Chronicles of Ubo: Diddie’s garden

Here is a quick early morning dream I had under the influence of the waning moon: My grandmother Diddie (that’s Virginia Culpeper Wellendorf Creely to the rest of you) was a major influence in my life, a trite phrase that does nothing to capture the importance of our relationship. If I was Harry Potter shivering under the stairs, she was Hedwig. If I was Taran, swinging a sword stupidly while making brash statements about who I was and who I thought I could be, she was Dalben, looking up from her book and offering dry and precise utterances about the truth of the matter. If I was— excuse me,  when I was— lost, confused, frightened, unaware, self-hating, doubting and imperfect, she was there inside my personal ecology, which was characterized by a horrible isolation from myself that I barely survived.

She was the golden woman in the center of my darkness, stern but very human, ameliorative, authoritative and loving. Betsy dear, she would say, have you considered, are you thinking about, have you seen….Betsy dear, she would say, do you know? Usually I did not know.

Virginia C. Creely in her garden, Newport Beach, CA 1990 When Diddie died in 2001 I had a dream about her, a common dream for people to have about a beloved who has died. You may know the one: they appear looking healthy, whole and happy. Perhaps they have a bit of a glow to them. If your mind whispers to you, this is not possible. This person is dead, you may still comprehend that they, somehow, still exist.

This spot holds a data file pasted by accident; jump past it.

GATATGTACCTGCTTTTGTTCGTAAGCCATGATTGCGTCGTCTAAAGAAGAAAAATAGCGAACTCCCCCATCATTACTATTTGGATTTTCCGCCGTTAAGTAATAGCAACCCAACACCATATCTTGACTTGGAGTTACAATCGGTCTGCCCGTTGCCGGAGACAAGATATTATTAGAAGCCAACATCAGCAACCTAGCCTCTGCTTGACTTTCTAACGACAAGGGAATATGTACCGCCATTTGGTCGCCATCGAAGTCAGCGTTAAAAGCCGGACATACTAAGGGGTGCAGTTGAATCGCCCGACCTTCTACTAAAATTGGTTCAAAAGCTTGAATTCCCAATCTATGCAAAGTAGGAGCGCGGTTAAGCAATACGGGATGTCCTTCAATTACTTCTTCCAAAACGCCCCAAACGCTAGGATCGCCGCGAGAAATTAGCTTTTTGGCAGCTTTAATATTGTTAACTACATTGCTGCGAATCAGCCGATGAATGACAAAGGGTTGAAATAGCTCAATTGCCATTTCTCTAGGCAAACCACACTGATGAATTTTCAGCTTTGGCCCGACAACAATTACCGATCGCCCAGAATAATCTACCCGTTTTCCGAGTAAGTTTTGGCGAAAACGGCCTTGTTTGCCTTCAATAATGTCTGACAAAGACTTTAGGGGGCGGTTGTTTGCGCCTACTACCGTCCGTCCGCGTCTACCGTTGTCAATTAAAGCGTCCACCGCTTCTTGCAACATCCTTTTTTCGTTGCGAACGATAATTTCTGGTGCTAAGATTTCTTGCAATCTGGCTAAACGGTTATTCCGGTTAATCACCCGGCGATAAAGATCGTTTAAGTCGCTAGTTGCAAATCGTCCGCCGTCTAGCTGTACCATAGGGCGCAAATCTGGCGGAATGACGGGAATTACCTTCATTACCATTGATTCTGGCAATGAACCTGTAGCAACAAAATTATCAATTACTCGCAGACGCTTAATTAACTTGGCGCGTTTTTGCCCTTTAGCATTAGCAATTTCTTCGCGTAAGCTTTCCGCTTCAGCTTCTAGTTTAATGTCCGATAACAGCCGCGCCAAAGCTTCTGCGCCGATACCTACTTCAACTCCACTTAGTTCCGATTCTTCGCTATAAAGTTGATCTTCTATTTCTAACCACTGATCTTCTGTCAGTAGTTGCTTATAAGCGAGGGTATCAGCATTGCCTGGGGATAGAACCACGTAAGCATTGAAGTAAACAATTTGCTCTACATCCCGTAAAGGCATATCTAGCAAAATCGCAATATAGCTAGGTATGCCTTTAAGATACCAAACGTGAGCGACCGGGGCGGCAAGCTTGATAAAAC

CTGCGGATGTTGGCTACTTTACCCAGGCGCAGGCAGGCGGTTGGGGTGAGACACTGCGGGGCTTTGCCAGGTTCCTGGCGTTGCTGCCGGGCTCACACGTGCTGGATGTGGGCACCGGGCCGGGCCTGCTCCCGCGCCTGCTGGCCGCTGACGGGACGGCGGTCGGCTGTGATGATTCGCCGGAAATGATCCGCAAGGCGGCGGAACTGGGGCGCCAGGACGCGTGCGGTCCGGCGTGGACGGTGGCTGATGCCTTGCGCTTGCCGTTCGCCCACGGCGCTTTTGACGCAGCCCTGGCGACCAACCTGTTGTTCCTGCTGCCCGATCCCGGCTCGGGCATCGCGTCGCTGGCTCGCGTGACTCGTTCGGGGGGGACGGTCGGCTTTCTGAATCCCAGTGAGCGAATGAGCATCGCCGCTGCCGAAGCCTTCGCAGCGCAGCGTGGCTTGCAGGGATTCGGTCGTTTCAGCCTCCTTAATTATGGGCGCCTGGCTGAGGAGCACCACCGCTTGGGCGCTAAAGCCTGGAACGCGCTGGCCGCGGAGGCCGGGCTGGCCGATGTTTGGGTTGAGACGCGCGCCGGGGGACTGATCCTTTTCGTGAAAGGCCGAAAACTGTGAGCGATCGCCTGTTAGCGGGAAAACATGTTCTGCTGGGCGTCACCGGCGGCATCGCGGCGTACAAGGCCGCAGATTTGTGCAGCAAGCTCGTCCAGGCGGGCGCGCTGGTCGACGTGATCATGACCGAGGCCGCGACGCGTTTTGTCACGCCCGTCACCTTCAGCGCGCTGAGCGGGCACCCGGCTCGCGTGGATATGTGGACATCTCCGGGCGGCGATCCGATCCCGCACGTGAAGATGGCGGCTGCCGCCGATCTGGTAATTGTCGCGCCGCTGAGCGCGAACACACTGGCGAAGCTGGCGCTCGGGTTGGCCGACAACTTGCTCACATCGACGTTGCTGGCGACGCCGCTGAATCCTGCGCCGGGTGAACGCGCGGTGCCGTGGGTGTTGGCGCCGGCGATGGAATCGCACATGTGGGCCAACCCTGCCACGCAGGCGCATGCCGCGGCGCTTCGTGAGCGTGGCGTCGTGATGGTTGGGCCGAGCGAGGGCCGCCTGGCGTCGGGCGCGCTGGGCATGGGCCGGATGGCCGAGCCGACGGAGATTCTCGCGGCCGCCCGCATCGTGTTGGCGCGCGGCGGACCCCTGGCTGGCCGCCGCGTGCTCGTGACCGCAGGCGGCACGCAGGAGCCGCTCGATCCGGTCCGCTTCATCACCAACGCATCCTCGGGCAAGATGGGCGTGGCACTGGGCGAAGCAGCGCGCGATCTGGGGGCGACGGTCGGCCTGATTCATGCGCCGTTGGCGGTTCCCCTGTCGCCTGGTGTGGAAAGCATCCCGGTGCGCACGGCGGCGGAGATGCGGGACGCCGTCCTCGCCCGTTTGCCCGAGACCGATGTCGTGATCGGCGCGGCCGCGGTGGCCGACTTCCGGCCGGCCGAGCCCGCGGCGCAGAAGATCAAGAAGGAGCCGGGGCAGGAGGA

Diddie showed up a week after her death. She was leaning against my parent’s kitchen counter, clad in a crisply ironed white shirt dress, the type she favored (Betsy dear, she told me once, trousers do not suit women. She meant short-waisted women like she and I. And she was right. I look better in a dress.) I noted that she was carefully groomed: she was wearing Estee Lauder frosted apricot lipstick, and her blonde hair was waved. Her face was relaxed and radiant with happiness and good humor. Although I knew she was dead, I also knew that she lived, that she still was. Death is not the enemy, my dad told me.